Sean Murphy



You are alone.

You are back in the city and alone as you emerge into open and empty space, stepping out from the stale depths of the subway. The air is heavy, like some imploding dread, suffocating the city as daylight succumbs to starved evening.

You walk distractedly down the blank sidewalk, deflecting the grins and grimaces of commuters as they hurry by, delayed waves of anxious motion. The city is alive all around you: in the circular maze of windows and their electrical language, brightening as the sky darkens; in the cabs that hustle past, mocking pedestrians with warm exhalations of spent energy; in the stench of steam rising from sewage drains, escaping sullied rivers that teem in underground tunnels, and suddenly in the misshapen face of the aberration who approaches you, eyes twitching an insistent message (Help me, Help me! HELP ME!) and you recoil until he retreats into shadows, head shaking the answer he always gets (No, No! NO!). Your eyes guide you forward, eager to escape this spectacle.

Piles of steaming garbage smolder in neglected piles. Stepping awkwardly, you slip, genuflecting in the squalid slush. Impossibly, the cluster of sunken bags moves and then you see eyes, protected or trapped underneath. Your breath bursts as a distinct scent settles in the awkward shift of air. You understand, instinctively, what it signifies—and are ashamed.

Damp clouds lower in a disappearing sky: there will be more snow. And the wind, earlier a child has become a caustic man who coughs in your face, his bile gusting and swirling at your feet, over and around you, through you. Moving on slowly you curse this city and its reality you will not escape from. Praying warm thoughts, you close your eyes to think of the sun and somehow

you recall another city in another time and how frightened you were as you traveled, alone, through the hostile marketplace and the mass of humanity, an ocean upon the sand; there was no comfort in that prehistoric city: you were almost swallowed up by the groundswell of sallow, sneering faces and there was no refuge, even in the sanctuary, no solace in that holy place. And the imperious sun soaked your skin, its heat causing you to look away—to look down and in looking you saw and in seeing you were saved because suddenly you were not alone: no longer was your path solitary because he walked with you and his stride was purposeful and deliberate, and you felt him brush against you as he moved ahead, so you fell behind him and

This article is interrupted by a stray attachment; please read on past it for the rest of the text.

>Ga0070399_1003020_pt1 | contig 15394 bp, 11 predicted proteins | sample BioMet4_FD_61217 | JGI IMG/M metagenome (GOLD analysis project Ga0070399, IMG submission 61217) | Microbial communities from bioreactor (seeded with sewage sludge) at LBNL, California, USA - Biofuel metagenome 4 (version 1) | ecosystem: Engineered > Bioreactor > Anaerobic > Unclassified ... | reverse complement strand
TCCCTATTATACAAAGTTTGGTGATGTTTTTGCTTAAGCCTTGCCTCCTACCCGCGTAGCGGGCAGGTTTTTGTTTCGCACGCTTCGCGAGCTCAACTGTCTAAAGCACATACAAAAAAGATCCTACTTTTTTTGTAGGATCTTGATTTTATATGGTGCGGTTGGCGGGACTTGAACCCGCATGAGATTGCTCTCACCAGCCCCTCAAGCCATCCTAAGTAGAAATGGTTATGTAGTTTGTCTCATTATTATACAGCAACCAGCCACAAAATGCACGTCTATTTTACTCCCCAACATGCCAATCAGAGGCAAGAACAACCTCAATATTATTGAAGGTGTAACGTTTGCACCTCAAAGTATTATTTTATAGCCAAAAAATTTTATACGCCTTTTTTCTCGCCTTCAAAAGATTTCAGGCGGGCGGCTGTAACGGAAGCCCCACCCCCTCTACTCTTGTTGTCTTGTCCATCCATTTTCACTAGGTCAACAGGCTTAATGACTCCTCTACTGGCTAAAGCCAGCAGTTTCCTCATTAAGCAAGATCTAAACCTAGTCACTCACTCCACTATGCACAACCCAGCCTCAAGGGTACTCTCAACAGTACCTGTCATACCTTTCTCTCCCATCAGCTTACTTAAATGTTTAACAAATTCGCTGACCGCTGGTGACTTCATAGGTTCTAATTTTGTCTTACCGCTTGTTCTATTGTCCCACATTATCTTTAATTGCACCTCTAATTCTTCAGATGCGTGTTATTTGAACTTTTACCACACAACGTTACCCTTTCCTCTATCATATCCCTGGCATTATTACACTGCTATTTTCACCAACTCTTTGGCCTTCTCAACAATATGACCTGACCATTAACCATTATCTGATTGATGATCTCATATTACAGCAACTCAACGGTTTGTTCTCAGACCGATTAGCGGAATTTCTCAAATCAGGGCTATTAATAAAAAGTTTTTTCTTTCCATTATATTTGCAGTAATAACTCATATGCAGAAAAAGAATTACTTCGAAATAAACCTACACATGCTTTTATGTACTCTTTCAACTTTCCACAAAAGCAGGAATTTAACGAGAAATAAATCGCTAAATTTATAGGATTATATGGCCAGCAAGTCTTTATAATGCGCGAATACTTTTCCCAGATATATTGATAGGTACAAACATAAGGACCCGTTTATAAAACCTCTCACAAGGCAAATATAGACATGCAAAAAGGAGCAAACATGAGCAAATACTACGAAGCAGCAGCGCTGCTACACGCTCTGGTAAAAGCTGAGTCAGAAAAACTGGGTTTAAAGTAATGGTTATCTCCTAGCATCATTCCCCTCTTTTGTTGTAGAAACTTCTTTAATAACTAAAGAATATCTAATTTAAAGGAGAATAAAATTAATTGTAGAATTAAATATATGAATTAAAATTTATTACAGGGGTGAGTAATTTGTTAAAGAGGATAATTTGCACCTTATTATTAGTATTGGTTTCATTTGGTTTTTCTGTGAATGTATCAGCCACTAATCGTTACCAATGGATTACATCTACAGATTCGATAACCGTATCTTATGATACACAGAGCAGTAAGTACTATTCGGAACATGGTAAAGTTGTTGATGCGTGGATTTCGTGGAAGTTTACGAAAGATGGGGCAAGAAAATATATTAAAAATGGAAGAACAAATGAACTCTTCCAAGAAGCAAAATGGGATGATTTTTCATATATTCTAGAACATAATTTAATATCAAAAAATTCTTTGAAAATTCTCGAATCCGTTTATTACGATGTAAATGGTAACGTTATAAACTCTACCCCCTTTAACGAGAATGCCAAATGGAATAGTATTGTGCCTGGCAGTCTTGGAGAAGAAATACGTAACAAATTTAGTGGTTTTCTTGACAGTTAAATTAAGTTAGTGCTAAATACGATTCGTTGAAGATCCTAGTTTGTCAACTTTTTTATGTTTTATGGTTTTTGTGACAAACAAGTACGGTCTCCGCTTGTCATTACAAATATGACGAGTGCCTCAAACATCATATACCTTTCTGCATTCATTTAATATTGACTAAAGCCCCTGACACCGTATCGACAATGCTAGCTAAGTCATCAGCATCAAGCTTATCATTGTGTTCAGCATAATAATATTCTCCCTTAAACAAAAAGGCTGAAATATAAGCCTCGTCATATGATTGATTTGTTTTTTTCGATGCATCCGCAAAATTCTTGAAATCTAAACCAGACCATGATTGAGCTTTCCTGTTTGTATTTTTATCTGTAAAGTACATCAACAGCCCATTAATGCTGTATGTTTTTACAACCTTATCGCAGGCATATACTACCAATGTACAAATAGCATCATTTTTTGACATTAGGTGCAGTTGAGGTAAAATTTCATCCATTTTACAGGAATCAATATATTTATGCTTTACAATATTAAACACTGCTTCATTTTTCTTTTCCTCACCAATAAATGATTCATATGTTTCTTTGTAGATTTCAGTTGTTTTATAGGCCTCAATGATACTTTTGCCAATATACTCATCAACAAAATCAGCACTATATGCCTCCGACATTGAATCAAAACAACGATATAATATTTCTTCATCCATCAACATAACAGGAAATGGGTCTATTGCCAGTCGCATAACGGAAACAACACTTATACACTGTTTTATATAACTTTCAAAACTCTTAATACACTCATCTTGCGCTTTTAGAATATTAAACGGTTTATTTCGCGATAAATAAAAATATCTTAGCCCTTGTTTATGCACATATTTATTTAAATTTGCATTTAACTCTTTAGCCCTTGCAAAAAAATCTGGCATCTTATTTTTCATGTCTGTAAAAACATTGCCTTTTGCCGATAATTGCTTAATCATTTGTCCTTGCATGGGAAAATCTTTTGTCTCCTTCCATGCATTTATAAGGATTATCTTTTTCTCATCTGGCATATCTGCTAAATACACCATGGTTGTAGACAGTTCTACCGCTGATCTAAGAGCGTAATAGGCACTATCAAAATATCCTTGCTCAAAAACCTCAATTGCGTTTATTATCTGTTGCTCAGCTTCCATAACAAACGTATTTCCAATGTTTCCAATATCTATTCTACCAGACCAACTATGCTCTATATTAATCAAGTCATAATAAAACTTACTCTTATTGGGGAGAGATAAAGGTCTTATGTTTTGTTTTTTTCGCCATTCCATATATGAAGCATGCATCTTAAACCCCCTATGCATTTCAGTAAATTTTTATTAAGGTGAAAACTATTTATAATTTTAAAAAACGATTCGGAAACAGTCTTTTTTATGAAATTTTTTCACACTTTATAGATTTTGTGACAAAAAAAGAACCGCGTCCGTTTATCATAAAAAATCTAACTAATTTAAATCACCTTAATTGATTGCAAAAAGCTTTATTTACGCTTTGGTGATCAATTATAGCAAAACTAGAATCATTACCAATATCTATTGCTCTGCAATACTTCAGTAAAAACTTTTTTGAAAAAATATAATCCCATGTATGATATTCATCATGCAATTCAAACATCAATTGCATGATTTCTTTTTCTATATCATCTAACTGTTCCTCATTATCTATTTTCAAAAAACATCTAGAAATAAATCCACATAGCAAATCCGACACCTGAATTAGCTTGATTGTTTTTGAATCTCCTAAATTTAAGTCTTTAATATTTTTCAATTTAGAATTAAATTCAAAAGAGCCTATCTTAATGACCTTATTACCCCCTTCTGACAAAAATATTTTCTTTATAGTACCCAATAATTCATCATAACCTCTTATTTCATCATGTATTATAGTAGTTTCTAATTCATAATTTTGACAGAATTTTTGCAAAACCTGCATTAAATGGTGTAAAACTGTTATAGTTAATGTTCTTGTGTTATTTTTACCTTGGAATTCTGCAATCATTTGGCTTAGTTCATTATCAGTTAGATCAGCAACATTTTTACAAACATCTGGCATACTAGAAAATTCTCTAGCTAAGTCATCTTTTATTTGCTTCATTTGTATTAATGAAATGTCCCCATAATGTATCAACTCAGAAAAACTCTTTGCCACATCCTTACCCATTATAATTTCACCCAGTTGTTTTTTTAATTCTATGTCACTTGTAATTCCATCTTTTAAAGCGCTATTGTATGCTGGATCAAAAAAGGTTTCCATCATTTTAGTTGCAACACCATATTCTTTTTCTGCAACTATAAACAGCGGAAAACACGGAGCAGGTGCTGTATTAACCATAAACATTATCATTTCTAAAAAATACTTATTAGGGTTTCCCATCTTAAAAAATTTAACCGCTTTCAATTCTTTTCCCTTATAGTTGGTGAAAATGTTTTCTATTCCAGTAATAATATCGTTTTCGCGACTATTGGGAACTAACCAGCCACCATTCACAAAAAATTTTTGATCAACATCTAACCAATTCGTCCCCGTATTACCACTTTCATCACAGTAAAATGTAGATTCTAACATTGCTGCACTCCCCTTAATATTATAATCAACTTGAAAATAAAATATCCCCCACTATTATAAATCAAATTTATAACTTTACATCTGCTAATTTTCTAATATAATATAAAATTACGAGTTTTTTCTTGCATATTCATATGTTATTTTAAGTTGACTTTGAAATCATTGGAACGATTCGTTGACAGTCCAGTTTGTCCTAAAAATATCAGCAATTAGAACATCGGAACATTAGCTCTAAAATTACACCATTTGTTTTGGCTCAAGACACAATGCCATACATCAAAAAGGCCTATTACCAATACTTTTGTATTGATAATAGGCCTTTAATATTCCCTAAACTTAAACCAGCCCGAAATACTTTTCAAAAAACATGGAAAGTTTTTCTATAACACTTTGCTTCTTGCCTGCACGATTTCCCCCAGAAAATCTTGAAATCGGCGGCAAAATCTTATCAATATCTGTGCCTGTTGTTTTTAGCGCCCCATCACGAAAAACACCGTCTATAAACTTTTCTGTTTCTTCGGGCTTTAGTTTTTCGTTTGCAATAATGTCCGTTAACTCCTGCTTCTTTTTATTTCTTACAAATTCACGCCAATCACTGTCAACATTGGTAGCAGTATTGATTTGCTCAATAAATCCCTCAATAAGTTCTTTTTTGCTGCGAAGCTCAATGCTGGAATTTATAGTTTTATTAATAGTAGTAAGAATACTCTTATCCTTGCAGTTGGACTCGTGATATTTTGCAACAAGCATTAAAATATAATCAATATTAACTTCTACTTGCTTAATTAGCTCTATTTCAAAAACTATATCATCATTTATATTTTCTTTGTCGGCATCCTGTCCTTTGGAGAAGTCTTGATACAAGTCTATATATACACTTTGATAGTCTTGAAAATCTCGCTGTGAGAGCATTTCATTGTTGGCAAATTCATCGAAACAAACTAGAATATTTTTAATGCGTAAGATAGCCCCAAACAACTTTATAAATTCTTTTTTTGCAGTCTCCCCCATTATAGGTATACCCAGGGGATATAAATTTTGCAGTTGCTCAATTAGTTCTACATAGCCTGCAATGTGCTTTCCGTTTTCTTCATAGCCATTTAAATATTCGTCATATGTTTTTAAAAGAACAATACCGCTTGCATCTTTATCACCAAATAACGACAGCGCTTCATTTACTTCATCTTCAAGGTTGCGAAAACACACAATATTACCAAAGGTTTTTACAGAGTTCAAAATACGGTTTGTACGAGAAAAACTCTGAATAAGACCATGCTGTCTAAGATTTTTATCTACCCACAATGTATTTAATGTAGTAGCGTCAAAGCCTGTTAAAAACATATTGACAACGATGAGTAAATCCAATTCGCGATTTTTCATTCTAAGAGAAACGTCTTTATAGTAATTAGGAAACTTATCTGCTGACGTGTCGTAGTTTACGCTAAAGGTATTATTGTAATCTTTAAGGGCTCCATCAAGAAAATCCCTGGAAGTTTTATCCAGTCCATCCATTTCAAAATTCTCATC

you find yourself directly behind him, a few paces behind the man, unable to overtake him because the snow has been packed down by other pedestrians. You walk together, silhouettes in the swaying mist. Unsteady memories disorient your mind, congealing as the chill numbs your unprotected parts. The wind blows back his hair—so long you can almost touch it—and you realize its brunt is borne by this disheveled scarecrow come to life, strangely out of place in a frigid city (yet somehow familiar with his hunched shoulders and chastened gait): looking down you see his broken boots, bared soles scraping the soiled ground. You ponder the agony playing itself out in front of you as you live and breathe, once again in the city, so you close your eyes and suddenly the snow is sand and

you remember the narrow path you once traveled as the stranger walked beside you—and on that mild evening he carried his sandals in his hands and the sand was warm underneath, each grain alive between your toes; and this stranger, with his serenity and silence, reminded you of the one you knew before; the one who walked among you, always in front of you, and even then you followed him into the city: he was known by the people there and they threw flowers at his feet and smiled and you believed when the water turned sweet and your mind swam, tranquil and light. It was easy to believe, then, while you watched the cup overflow and the crimson drops fell to the ground, alive and burning, not unlike tears and

then the sand is snow and the red is there, somehow the red is still there in the darkened snow, a stream flows from the open sole of the scarecrow.

You freeze, once again left alone as he moves onward, unrecognized, into the cold corners of the city.